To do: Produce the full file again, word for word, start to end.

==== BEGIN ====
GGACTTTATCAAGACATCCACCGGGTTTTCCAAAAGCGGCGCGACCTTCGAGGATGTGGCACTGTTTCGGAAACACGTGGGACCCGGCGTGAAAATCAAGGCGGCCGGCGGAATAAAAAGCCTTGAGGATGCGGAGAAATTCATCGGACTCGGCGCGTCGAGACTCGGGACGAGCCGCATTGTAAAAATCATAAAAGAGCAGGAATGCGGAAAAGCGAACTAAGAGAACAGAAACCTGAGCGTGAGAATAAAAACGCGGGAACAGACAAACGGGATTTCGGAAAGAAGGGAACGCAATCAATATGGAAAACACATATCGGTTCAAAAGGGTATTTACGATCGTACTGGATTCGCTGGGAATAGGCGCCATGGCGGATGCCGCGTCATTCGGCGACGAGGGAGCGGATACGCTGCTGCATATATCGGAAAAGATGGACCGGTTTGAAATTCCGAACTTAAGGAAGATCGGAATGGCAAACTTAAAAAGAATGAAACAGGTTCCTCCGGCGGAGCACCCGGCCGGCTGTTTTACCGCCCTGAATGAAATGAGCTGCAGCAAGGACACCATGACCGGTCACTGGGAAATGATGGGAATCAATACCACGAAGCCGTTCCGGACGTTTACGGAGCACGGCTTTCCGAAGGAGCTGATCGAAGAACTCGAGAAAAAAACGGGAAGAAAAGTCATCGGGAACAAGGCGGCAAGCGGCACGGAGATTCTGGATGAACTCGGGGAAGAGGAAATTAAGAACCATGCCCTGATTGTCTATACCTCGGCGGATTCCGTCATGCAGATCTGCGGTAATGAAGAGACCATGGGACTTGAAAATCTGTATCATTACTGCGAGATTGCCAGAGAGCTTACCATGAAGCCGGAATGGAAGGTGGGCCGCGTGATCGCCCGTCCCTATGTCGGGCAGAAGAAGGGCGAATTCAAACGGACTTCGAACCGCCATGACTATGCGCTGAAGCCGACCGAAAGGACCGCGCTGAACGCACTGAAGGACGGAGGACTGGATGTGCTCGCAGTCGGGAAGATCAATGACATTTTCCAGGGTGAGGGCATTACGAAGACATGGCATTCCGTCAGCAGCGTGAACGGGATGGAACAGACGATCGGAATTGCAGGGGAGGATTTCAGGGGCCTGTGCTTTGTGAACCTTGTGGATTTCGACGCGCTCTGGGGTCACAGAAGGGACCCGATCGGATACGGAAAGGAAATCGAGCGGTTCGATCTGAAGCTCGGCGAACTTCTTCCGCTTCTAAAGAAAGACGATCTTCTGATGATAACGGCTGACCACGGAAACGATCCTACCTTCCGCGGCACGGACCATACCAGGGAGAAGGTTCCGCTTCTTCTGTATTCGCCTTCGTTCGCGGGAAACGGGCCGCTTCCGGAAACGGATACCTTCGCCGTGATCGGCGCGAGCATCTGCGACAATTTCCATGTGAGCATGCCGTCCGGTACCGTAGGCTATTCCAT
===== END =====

GGACTTTATCAAGACATCCACCGGGTTTTCCAAAAGCGGCGCGACCTTCGAGGATGTGGCACTGTTTCGGAAACACGTGGGACCCGGCGTGAAAATCAAGGCGGCCGGCGGAATAAAAAGCCTTGAGGATGCGGAGAAATTCATCGGACTCGGCGCGTCGAGACTCGGGACGAGCCGCATTGTAAAAATCATAAAAGAGCAGGAATGCGGAAAAGCGAACTAAGAGAACAGAAACCTGAGCGTGAGAATAAAAACGCGGGAACAGACAAACGGGATTTCGGAAAGAAGGGAACGCAATCAATATGGAAAACACATATCGGTTCAAAAGGGTATTTACGATCGTACTGGATTCGCTGGGAATAGGCGCCATGGCGGATGCCGCGTCATTCGGCGACGAGGGAGCGGATACGCTGCTGCATATATCGGAAAAGATGGACCGGTTTGAAATTCCGAACTTAAGGAAGATCGGAATGGCAAACTTAAAAAGAATGAAACAGGTTCCTCCGGCGGAGCACCCGGCCGGCTGTTTTACCGCCCTGAATGAAATGAGCTGCAGCAAGGACACCATGACCGGTCACTGGGAAATGATGGGAATCAATACCACGAAGCCGTTCCGGACGTTTACGGAGCACGGCTTTCCGAAGGAGCTGATCGAAGAACTCGAGAAAAAAACGGGAAGAAAAGTCATCGGGAACAAGGCGGCAAGCGGCACGGAGATTCTGGATGAACTCGGGGAAGAGGAAATTAAGAACCATGCCCTGATTGTCTATACCTCGGCGGATTCCGTCATGCAGATCTGCGGTAATGAAGAGACCATGGGACTTGAAAATCTGTATCATTACTGCGAGATTGCCAGAGAGCTTACCATGAAGCCGGAATGGAAGGTGGGCCGCGTGATCGCCCGTCCCTATGTCGGGCAGAAGAAGGGCGAATTCAAACGGACTTCGAACCGCCATGACTATGCGCTGAAGCCGACCGAAAGGACCGCGCTGAACGCACTGAAGGACGGAGGACTGGATGTGCTCGCAGTCGGGAAGATCAATGACATTTTCCAGGGTGAGGGCATTACGAAGACATGGCATTCCGTCAGCAGCGTGAACGGGATGGAACAGACGATCGGAATTGCAGGGGAGGATTTCAGGGGCCTGTGCTTTGTGAACCTTGTGGATTTCGACGCGCTCTGGGGTCACAGAAGGGACCCGATCGGATACGGAAAGGAAATCGAGCGGTTCGATCTGAAGCTCGGCGAACTTCTTCCGCTTCTAAAGAAAGACGATCTTCTGATGATAACGGCTGACCACGGAAACGATCCTACCTTCCGCGGCACGGACCATACCAGGGAGAAGGTTCCGCTTCTTCTGTATTCGCCTTCGTTCGCGGGAAACGGGCCGCTTCCGGAAACGGATACCTTCGCCGTGATCGGCGCGAGCATCTGCGACAATTTCCATGTGAGCATGCCGTCCGGTACCGTAGGCTATTCCAT